Biden Moves to Bolster Chip Industry, But It will Take Time, Money

White House Press Secretary Jen Psaki earlier this month told journalists that the Biden Administration was prepared to help a battered semiconductor industry beset by challenges that have resulted in a shortage of processors that power everything from laptops to smartphones to autonomous vehicles.

The promise of help came at the same time that the Semiconductor Industry Association (SIA) sent a letter signed by executives from top chip-making companies like Intel, AMD and Nvidia to President Biden pleading for funding that would help expand a shrinking U.S. presence in the global semiconductor market. The letter noted the pervasive nature of chips in modern society and the importance of the processor market to the U.S. economy, national security and worldwide technology leadership.

The government took the first step Feb. 24, when Biden signed an executive order authorizing a 100-day review of supply chains in the semiconductor space as well as three other markets – large-capacity batteries (like those used in electric vehicles), pharmaceuticals and rare earth minerals – that have also been hit with shortages since the onset of the COVID-19 pandemic a year ago.

Before signing the order, Biden said the move was “about making sure that the United States can meet every challenge we face in this new era. The best way to do that is by protecting and sharpening America’s competitive edge by investing here at home.”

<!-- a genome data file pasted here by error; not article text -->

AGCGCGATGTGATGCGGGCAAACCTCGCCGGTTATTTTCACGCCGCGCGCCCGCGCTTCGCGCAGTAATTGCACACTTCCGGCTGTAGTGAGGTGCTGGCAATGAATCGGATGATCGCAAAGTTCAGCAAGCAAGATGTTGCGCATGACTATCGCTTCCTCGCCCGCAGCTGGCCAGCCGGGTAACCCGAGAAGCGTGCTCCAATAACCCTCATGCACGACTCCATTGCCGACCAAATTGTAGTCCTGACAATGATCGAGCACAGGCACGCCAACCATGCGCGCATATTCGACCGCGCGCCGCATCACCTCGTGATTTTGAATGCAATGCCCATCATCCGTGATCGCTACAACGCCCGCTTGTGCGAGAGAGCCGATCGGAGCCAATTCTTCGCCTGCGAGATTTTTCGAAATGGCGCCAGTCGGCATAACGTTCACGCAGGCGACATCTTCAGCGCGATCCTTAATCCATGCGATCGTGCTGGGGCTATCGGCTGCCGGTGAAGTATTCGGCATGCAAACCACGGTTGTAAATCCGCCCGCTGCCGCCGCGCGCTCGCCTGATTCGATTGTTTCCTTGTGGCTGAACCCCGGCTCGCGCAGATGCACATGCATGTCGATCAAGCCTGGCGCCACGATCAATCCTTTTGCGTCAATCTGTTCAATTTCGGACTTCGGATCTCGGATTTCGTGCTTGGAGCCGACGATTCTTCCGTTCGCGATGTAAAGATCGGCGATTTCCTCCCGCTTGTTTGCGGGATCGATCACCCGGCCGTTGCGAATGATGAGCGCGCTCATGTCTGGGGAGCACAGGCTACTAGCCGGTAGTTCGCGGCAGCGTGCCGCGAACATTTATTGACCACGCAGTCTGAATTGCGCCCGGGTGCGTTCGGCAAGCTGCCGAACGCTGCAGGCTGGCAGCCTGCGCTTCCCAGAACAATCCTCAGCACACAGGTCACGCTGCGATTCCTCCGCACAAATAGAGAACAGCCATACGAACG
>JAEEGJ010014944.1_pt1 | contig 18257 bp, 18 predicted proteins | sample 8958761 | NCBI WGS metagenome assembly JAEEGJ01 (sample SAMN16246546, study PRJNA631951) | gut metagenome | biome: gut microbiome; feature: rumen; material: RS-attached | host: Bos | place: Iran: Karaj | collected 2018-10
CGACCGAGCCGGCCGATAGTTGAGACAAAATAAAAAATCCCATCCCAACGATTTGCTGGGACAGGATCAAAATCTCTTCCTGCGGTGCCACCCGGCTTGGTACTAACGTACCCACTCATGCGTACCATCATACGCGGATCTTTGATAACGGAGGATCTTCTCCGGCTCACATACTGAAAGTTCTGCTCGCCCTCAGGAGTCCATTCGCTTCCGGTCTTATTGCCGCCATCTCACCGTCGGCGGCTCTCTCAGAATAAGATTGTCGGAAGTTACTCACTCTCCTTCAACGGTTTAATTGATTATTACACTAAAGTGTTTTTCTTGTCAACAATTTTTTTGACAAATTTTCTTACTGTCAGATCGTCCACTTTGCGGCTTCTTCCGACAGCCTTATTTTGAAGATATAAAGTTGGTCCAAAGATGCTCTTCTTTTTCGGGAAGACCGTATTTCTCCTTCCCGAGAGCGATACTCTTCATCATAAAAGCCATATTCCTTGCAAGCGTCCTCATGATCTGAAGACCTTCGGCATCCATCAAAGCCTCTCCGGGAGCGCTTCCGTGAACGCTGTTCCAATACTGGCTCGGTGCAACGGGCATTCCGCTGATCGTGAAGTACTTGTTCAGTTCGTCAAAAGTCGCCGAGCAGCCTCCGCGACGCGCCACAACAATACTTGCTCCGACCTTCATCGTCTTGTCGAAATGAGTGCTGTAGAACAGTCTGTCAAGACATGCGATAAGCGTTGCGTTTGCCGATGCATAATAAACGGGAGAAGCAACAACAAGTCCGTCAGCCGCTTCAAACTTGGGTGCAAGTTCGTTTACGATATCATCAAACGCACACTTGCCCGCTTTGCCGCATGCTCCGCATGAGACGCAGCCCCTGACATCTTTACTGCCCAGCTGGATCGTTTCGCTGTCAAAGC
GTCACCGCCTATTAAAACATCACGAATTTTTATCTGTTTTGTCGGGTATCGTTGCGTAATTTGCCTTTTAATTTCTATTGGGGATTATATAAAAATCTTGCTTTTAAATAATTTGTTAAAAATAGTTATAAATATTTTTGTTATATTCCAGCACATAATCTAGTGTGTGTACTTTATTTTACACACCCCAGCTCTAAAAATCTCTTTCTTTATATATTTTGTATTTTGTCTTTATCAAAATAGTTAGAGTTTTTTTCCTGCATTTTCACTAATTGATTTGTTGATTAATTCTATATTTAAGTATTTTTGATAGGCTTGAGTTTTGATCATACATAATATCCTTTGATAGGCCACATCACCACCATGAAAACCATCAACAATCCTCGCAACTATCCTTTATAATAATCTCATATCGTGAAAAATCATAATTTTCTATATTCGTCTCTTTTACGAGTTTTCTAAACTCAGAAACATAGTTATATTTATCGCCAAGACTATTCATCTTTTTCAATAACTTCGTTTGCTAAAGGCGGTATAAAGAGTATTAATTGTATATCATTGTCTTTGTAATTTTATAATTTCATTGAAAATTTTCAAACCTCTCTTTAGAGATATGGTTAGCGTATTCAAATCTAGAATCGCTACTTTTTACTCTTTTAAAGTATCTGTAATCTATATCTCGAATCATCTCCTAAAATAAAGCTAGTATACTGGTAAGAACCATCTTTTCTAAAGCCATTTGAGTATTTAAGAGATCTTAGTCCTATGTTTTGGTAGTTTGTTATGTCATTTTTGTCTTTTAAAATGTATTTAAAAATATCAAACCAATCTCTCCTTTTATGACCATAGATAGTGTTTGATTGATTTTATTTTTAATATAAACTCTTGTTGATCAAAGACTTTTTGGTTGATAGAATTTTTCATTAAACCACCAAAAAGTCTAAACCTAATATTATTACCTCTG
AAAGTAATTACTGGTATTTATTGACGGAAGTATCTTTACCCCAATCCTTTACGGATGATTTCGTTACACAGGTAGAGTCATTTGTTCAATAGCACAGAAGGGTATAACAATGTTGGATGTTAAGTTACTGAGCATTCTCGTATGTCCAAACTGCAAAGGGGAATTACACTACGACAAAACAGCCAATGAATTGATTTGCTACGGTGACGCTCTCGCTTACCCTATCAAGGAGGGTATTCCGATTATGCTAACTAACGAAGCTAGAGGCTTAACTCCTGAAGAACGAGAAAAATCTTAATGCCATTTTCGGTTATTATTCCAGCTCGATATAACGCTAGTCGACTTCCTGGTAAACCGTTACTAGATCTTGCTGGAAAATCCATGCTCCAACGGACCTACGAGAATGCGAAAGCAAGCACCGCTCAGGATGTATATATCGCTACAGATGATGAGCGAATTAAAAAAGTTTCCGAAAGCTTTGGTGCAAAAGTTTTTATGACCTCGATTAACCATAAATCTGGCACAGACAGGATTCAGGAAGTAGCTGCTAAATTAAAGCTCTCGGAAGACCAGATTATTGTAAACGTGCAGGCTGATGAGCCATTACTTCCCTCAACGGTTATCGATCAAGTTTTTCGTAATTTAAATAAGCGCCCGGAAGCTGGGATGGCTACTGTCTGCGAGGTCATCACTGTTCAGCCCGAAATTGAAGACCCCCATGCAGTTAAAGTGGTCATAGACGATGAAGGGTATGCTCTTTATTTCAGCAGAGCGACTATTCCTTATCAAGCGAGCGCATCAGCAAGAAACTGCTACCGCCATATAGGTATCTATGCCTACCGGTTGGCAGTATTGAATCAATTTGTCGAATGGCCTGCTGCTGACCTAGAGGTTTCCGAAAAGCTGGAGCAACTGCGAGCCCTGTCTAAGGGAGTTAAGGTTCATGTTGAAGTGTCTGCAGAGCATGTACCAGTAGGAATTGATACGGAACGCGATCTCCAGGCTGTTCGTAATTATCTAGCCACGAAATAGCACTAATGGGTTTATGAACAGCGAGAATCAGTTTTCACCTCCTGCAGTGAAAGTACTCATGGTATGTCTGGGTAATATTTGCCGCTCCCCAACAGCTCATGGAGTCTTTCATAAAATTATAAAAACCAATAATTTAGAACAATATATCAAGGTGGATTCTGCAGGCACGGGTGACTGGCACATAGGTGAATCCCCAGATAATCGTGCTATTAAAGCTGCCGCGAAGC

Sliding U.S. market share

That focus on home will be important to a U.S. semiconductor industry that has seen production over the last few decades shift sharply to Taiwan and South Korea. The SIA earlier this month noted in a report about the global industry’s 2020 numbers that even as worldwide demand for chips has grown year after year, the share of global chip production in the United States has fallen from 37 percent in 1990 to 12 percent currently.

In a statement, SIA President and CEO John Neuffer said the ongoing “disparity will only intensify without U.S. government action to level the global playing field. It’s imperative the federal government fully fund incentives for domestic chip manufacturing and investments in chip research so the U.S. can benefit from growing demand and produce more semiconductors needed to strengthen our economy, national security, and critical infrastructure.”

This is particularly true as China and other governments grow their investments in their local tech industries and companies.

Congress boosts U.S. chip manufacturing

Biden’s executive order comes a month after Congress, in its annual National Defense Authorization Act of 2021, included provisions that could mean billions of dollars in financial incentives for building and rehabbing chip-making plants in the United States. Lawmakers want to ramp up production in the United States, viewing China’s growing capabilities as a national security issue.

Biden this week also noted that while Congress had authorized the bill, the authorization will need $37 billion to protect the semiconductor industry from future shortfalls, money the president said he would seek in legislation.

Global chip shortage